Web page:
Saturday, September 26, 2015

ARC Review: Orbiting Jupiter by Gary D. Schmidt

A big thank you to Clarion Books and BEA 2015 for providing this ARC in exchange for a fair and honest review.

So, instead of blogging much this last week, I decided to catch up on some reading. Instead of tackling my current TBR pile, I picked up the Orbiting Jupiter ARC I've been holding onto since early summer. Gary Schmidt is one of my favorite MG/YA authors, and one of the only ones whose contemporary fiction made it onto my all-time favorites list. He is also a funny, nice guy who teaches at Calvin College in Grand Rapids. And I've had the pleasure of meeting him.

All of this means I saved his book because I was positive I would like it. And I did - it was beautiful and sharp, and heartbreaking. Seriously, my heart is still in pain,* and I finished it yesterday.

Orbiting Jupiter is set in rural Maine during a brutal winter (kind of like the last two ). 12 year-old Jack and his family take on foster kid Joseph. Joseph has just been released from incarceration (he tried to kill a teacher), and he has a three month old daughter (he's only 14). But Joseph isn't your average troubled teen. He's full of drive and fervor, intelligence, and he's hardworking. And he loves his absent daughter Jupiter, and the baby's mother, with intense loyalty.
Jack sees this other side of Joseph, and he takes to the other boy like a brother. Jack stands by Joseph's side even when the latter's presence brings him harm, and Joseph eventually opens up to the younger boy.  but events are already in motion that neither of them could foresee.
This could have been cheap melodrama or sensational, but in Schmidt's expert hands, Orbiting Jupiter is a restrained, gorgeous portrait of the true meaning of brotherly love and sacrifice. 

Saying anything more is spoiler territory, so I'll just give you 5 Reasons that you should read Orbiting Jupiter:

1. Gary Schmidt does his research. Schmidt has visited prisons, talked to incarcerated men and boys, and worked with troubled teens.** This experience comes out in all of his contemporary fiction (I highly recommend both The Wednesday Wars and Okay for Now). He deals with realities that most people never contemplate, yet he never goes in for extra drama or sensation.

2. Joseph and Jack's relationship. Touching but not saccharine, I found the boy's relationship--how it grew and how they bonded into brothers, even in a short time--to be believable. Jack's determination to love Joseph and always "have his back," despite what adults and other kids said about him [Joseph], almost made me tear up on several occasions. And yet it was authentic-he thought and expressed himself in ways that made perfect sense for a 12 year-old boy.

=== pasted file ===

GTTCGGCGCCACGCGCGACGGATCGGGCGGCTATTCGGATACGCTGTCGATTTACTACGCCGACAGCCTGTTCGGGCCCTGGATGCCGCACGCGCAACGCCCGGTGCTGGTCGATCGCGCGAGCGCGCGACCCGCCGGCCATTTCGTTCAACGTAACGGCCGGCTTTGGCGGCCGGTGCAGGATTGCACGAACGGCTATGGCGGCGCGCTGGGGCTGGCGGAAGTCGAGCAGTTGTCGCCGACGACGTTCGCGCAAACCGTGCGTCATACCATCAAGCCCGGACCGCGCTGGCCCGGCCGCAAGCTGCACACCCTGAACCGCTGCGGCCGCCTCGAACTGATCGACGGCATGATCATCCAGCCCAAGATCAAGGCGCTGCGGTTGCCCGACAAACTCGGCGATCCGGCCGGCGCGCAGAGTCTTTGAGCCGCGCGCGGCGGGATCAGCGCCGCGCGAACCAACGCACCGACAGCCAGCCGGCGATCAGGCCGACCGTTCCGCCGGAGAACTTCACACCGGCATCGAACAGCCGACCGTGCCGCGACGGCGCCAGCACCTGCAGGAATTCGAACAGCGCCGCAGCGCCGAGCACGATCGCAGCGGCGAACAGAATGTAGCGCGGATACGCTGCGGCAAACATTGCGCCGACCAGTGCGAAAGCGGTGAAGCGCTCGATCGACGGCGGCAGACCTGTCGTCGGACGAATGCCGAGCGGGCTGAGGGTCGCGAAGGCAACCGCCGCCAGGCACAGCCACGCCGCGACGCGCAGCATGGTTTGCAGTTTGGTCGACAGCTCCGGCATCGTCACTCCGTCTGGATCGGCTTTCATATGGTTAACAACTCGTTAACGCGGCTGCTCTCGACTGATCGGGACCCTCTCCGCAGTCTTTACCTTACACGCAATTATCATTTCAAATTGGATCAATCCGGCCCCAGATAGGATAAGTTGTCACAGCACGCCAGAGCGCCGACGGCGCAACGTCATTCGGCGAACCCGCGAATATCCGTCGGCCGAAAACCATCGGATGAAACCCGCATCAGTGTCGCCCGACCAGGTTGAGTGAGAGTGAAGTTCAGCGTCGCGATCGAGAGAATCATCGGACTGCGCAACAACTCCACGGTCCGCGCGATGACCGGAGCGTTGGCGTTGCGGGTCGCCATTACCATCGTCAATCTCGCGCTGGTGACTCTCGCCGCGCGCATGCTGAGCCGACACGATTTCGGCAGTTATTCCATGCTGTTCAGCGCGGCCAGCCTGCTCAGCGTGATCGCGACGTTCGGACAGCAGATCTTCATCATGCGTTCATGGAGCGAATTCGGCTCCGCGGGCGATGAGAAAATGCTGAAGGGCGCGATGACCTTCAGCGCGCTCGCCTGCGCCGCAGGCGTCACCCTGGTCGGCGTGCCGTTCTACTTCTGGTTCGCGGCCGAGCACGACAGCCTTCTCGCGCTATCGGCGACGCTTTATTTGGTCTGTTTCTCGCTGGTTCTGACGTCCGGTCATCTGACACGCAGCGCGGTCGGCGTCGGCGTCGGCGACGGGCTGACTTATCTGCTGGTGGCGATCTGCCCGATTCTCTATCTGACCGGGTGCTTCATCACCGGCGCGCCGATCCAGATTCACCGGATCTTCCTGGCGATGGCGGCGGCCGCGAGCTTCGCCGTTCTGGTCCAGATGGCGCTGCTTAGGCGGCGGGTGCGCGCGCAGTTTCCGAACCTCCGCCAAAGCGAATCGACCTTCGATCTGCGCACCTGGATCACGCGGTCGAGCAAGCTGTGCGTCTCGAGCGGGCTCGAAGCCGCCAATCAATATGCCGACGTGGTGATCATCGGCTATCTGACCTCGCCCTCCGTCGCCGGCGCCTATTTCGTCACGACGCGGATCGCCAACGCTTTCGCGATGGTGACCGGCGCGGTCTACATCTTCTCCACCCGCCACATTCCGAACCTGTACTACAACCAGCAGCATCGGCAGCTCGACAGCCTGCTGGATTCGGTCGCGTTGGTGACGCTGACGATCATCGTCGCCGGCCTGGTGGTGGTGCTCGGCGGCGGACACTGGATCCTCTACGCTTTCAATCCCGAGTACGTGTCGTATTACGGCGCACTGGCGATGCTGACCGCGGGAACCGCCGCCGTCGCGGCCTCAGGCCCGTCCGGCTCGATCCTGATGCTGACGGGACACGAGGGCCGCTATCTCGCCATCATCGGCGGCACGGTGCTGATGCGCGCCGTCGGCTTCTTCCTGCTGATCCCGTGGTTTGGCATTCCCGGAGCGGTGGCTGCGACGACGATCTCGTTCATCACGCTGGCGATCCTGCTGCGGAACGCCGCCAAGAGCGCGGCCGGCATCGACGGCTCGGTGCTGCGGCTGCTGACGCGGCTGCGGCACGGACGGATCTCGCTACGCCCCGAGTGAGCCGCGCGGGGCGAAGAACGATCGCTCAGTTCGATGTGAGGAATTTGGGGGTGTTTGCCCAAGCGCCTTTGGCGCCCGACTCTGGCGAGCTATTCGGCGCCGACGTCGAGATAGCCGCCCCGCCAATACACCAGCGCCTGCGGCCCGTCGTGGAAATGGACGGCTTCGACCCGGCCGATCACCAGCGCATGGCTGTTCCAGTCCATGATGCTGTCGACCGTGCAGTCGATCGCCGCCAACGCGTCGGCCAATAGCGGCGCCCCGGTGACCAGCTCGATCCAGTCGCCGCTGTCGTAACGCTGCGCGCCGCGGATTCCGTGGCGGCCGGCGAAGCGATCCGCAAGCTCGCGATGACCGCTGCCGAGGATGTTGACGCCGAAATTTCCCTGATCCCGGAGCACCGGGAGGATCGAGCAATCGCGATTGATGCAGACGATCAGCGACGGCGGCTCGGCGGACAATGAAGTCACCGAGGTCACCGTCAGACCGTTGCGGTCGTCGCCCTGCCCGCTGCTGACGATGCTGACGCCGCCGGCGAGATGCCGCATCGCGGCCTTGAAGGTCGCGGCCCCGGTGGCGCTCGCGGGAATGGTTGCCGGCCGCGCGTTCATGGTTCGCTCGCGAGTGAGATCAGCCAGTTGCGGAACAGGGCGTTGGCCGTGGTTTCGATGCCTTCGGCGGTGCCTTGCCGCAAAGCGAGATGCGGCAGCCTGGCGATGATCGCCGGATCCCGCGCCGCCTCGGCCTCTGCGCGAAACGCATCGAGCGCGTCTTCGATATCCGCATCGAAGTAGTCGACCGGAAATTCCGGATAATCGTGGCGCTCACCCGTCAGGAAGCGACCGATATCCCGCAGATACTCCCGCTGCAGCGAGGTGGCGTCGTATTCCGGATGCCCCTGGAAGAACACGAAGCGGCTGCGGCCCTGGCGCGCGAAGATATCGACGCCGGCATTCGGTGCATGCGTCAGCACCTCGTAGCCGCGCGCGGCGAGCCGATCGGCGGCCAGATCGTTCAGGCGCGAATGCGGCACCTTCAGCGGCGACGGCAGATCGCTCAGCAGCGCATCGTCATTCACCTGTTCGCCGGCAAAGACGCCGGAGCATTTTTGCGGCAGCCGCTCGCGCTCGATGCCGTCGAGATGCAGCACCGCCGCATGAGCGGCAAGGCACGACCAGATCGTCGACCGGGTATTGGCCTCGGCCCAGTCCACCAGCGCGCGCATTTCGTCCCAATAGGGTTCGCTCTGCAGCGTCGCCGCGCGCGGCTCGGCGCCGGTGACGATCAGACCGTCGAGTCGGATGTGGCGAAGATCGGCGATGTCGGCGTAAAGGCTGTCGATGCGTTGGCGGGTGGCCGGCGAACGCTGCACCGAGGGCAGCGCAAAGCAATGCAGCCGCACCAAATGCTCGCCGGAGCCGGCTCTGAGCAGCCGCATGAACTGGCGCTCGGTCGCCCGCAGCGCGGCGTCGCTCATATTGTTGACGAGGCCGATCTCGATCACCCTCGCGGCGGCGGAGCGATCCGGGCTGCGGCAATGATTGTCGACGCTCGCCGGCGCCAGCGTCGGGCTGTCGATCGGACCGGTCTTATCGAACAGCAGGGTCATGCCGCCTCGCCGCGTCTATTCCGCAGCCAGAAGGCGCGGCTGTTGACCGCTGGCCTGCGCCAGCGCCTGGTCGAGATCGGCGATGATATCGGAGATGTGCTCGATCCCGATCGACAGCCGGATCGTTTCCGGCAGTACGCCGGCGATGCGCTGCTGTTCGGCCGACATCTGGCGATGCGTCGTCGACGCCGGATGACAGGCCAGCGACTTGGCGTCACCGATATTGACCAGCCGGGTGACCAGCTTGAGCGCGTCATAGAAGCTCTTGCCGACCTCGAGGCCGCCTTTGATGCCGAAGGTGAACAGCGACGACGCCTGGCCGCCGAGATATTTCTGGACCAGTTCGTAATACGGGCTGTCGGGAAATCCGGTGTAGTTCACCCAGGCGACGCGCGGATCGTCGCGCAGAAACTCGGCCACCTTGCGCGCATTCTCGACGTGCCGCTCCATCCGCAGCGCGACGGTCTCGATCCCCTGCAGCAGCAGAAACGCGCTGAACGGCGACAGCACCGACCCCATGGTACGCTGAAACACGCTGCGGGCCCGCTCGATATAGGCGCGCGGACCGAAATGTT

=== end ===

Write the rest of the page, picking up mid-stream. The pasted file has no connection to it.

3. Spare, beautiful writing. Schmidt doesn't waste words. His prose is as clean and sharp as the Maine winter he's describing. Likewise, the book is short but not too short. It is a perfectly formed little story that will linger with you.

4. A positive, but realistic, portrayal of foster parents (and parents in general). Joseph came from a troubled home: he won't talk about his mom, and his dad was abusive and possessive. His experiences with other authority figures, such as teachers, has been quite mixed. But the Hurd family is different. They work hard (on an organic farm) and love hard, and they stick by Joseph even when things are not easy, and get progressively worse. They don't force themselves on him as parents-they just project their love and empathy (mostly seen through Jack's eyes, as he is the narrator). This was refreshing, and very important to the story.
The reason this comes up is that I have read SO many books where negative foster parent situations shape the story. It's almost a literary cliche. And yes, there are many difficulties and problems when you take in a troubled kid, but I know it isn't always a train wreck.*** So this was refreshing.

5. Real world issues and characters that don't usually make the page. This ties a bit into #1, but Gary Schmidt excels at writing young boys (and young men). They are complicated, sometimes troubled, often misunderstood, and frequently irrational - but they are relatable, layered characters. And he uses these characters to tell stories and tackle issues in a quiet, thought-provoking way. And booksellers/moms/librarians take note: preteen and teen guys like his books, so I feel like they fill a special niche. Granted, Orbiting Jupiter deals with a bucketload of adult issues-seen through the eyes of a charming 12 year-old, but none of the things Jack has to tussle with are outside the realm of daily possibility (sadly) for 12 year-old boys!

Overall: 4.5 out of 5 stars. A beautifully written, heart-wrenching story about brotherly love and loyalty. Prepare to have your insides twisted.

*Still in pain here

**Hypable did a good interview with Gary here. He told them a bit about his book, and where he drew the inspiration. Also, I highly recommend going to see Gary Schmidt if you have the chance. He's full of touching and hilarious stories.

***I have experienced friends and family who either did foster care/adoption, or were in the system.

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